Denver’s minimum wage will near $16 per hour Jan. 1, rising to $15.87 per hour from $14.77. It’s an extra buck and some change.
“The scheduled increase comes from a local minimum wage ordinance sponsored by at-large City Council member Robin Kniech and Mayor Michael Hancock that was approved unanimously by Denver City Council in November 2019,” states a press release put out by Kniech’s office Wednesday.
“The wage increase … will boost pay for tens of thousands of people who work in the City and County of Denver,” the press release continues. “The 2022 raise is the third of three catch-up steps occurring annually since 2020. Beginning in 2023, Denver’s citywide minimum wage will increase more gradually on January 1 of each year according to the Consumer Price Index.”
The federal minimum wage is $11.80. Five states – Mississippi, Alabama, Louisiana, South Carolina, and New Hampshire – don’t have a minimum wage.
Cost of living in Denver among nation’s highest
But Denver is one of the costliest places in the country to live. “Higher wages for the workers our city depend on every day will help them mitigate cost-of-living increases and raise thousands of their families out of poverty,” Kniech said in the news release. “And because Denver’s wage has been rising since 2020 at pre-planned intervals, Denver employers were better positioned to meet today’s worker wage demand than communities and employers who came into this economy at the state minimum wage floor.”
Hancock said the pay raise comes as welcome relief. “Our economy needs to work for everyone, and for our working families, this pay raise is a big deal, especially during our recovery from the pandemic.”
Minimum wage worker plans to save money
The news release quotes a minimum wage worker who plans to save some of his increased earnings. “This raise is beneficial to my coworkers and I. It will allow me to save more money in addition to providing for life’s necessities,” said Jamiyah Law, a grocery worker. “The raise is an opportunity to increase my independence.”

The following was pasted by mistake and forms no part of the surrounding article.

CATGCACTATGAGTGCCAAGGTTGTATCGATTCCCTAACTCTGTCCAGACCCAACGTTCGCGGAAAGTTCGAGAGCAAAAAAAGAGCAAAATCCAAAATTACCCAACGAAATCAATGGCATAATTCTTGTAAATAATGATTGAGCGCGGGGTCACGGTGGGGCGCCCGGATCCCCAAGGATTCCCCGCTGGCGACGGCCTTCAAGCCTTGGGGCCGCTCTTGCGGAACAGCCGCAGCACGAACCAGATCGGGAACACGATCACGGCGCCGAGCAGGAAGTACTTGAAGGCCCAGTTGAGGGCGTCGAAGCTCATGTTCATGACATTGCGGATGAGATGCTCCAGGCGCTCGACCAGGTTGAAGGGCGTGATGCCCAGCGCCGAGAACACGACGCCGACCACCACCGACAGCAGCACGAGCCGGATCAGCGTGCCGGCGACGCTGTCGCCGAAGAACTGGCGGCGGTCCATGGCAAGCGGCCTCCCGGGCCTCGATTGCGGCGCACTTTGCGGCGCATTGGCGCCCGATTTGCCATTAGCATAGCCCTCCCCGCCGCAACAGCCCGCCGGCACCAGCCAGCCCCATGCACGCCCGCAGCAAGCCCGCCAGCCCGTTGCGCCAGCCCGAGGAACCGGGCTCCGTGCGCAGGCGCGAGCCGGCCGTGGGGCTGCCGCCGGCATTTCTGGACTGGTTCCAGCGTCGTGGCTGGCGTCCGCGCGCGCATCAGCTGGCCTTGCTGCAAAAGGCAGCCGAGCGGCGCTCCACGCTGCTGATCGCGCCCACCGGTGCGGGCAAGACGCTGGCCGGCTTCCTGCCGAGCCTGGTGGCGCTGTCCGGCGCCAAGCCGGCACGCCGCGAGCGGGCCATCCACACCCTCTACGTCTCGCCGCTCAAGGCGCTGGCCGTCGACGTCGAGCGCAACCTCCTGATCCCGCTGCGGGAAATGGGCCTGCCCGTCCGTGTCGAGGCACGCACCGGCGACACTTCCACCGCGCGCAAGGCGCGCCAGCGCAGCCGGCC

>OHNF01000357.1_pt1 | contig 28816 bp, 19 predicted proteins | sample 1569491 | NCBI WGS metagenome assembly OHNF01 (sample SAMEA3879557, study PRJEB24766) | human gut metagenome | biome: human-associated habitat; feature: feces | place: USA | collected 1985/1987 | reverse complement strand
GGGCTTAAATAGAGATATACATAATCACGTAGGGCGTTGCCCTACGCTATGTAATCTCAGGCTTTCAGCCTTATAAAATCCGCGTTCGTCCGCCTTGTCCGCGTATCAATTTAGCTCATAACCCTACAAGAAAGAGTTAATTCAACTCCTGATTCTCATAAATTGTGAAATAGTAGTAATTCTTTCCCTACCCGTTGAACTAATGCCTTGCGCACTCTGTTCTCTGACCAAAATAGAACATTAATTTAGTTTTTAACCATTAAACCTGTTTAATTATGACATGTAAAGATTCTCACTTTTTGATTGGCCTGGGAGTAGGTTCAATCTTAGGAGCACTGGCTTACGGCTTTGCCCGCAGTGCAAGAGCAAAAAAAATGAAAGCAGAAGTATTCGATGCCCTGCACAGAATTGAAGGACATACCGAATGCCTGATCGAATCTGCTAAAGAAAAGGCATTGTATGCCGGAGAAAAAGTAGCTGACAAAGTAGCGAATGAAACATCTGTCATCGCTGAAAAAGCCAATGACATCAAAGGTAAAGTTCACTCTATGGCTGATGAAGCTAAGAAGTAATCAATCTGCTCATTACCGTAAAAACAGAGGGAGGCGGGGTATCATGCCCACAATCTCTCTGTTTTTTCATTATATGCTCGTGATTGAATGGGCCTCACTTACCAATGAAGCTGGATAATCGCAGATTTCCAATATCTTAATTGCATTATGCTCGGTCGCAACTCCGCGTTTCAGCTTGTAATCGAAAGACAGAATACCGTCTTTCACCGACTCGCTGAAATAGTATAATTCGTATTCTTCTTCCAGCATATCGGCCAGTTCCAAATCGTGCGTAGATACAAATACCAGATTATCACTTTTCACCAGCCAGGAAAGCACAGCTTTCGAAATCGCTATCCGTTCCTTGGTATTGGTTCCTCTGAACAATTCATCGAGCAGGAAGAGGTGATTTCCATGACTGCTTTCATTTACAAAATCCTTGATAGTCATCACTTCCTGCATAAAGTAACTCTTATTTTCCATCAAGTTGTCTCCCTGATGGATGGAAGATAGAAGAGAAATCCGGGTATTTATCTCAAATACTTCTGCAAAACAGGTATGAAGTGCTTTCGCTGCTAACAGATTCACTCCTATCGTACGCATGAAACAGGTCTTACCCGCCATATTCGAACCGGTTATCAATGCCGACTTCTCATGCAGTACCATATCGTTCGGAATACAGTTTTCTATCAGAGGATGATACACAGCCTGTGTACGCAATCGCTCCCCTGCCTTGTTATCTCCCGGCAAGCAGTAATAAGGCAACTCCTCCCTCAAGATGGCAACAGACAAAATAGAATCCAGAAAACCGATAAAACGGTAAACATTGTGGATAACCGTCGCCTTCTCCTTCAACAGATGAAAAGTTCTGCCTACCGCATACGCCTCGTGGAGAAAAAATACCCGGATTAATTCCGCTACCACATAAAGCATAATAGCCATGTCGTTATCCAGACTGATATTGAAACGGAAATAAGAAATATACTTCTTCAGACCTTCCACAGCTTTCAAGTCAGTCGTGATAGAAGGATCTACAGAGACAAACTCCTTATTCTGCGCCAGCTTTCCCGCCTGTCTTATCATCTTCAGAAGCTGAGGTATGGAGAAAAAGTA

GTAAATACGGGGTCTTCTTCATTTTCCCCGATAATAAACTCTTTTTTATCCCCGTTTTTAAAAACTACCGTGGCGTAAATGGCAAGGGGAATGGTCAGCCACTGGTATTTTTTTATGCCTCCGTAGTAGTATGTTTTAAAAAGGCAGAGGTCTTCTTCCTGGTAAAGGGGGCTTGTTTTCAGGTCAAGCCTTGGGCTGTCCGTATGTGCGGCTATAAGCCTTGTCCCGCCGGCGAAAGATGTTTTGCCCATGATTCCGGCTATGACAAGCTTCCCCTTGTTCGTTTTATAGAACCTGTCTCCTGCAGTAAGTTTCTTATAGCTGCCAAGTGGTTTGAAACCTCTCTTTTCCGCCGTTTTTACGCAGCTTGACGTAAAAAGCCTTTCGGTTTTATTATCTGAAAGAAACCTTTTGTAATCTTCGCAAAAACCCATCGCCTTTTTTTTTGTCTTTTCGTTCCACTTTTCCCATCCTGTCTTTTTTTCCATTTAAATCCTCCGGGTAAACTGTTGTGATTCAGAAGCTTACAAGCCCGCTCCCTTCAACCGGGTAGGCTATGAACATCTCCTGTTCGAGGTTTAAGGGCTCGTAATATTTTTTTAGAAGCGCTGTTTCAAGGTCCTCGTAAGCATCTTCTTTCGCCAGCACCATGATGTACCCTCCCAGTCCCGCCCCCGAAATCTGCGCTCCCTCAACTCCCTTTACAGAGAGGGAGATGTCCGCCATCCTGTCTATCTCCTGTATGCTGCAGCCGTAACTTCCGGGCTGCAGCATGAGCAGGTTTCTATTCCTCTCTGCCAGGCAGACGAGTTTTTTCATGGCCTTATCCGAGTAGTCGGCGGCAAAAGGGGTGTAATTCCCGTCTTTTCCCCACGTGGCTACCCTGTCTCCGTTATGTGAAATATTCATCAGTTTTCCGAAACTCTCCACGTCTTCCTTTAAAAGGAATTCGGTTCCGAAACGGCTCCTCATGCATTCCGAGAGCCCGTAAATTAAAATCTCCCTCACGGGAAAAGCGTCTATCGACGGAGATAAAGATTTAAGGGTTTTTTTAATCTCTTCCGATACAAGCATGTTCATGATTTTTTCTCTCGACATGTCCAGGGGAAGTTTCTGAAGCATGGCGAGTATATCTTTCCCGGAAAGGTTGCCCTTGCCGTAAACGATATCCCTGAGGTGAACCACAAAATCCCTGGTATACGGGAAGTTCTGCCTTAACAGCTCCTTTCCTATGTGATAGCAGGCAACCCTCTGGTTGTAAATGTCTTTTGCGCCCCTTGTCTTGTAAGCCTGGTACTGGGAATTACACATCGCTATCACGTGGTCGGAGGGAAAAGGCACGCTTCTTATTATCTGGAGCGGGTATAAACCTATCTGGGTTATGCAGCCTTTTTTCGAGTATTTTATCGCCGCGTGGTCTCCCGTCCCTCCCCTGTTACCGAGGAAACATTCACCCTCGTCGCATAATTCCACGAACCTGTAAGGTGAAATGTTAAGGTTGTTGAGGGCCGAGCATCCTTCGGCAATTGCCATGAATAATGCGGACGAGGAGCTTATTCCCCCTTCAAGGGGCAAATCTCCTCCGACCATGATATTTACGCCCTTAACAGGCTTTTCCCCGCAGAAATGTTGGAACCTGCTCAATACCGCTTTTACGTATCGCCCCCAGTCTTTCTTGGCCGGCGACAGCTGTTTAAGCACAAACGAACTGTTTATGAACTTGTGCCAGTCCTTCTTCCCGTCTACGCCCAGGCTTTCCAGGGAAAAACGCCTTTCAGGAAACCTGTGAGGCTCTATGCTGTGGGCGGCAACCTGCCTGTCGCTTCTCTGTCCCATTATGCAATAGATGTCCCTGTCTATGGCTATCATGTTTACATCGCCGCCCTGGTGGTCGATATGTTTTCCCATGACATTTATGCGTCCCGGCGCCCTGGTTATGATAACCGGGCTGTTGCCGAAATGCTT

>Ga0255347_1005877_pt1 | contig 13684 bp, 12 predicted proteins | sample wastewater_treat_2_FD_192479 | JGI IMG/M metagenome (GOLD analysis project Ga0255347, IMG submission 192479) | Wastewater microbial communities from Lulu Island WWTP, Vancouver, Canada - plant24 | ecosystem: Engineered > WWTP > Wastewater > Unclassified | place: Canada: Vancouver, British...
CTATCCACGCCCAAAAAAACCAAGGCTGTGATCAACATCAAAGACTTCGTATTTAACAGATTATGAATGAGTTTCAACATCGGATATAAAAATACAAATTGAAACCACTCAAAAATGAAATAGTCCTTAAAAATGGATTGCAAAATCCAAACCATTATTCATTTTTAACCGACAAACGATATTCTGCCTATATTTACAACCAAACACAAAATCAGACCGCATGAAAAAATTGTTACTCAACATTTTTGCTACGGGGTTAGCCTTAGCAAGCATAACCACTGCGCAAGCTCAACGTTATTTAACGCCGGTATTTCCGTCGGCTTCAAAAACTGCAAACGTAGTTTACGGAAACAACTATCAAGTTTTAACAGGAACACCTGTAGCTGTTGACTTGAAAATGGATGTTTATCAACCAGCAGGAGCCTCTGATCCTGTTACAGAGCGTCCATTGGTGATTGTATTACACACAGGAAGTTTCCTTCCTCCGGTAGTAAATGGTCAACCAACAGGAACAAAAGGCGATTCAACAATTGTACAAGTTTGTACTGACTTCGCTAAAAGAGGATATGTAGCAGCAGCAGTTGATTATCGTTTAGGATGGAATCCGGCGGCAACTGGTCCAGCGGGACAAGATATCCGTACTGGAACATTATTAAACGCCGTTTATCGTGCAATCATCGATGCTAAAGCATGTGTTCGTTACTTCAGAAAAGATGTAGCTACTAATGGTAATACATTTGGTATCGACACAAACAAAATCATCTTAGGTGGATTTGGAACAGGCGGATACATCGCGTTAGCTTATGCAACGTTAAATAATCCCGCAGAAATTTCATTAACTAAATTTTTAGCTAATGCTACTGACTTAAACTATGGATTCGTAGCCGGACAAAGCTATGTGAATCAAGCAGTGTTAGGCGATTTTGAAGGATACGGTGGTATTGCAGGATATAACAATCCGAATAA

Kniech said it’s critical to spread the word of the wage increase. Enforcement will be on a complaint basis. “We encourage employers to plan ahead by programming their payroll systems now, ahead of January 1, to ensure they are compliant at the start of every new year,” Denver Auditor Timothy M. O’Brien, CPA, said.
Loophole for tipped food and beverage workers
Employers cannot simply use a non-Denver mailing address to evade the ordinance. “Employers should not rely on their mailing address to determine whether or not to pay Denver’s local minimum wage,” O’Brien said. “We recommend using our regional address finder on our website to check if work was performed within the boundaries of the City and County of Denver.”
There is a loophole in the minimum wage ordinance for tipped workers. They can be paid up to $3.02 less per hour. “Employers in the food and beverage industry may claim up to $3.02 per hour for a tip credit, if they have documentation showing their employee received at least that amount in tips,” according to the news release. “If the full tip credit is applied, the minimum wage rate would be $12.85 per hour. However, the tip credit does not apply to workers in other industries, even if they sometimes receive tips.”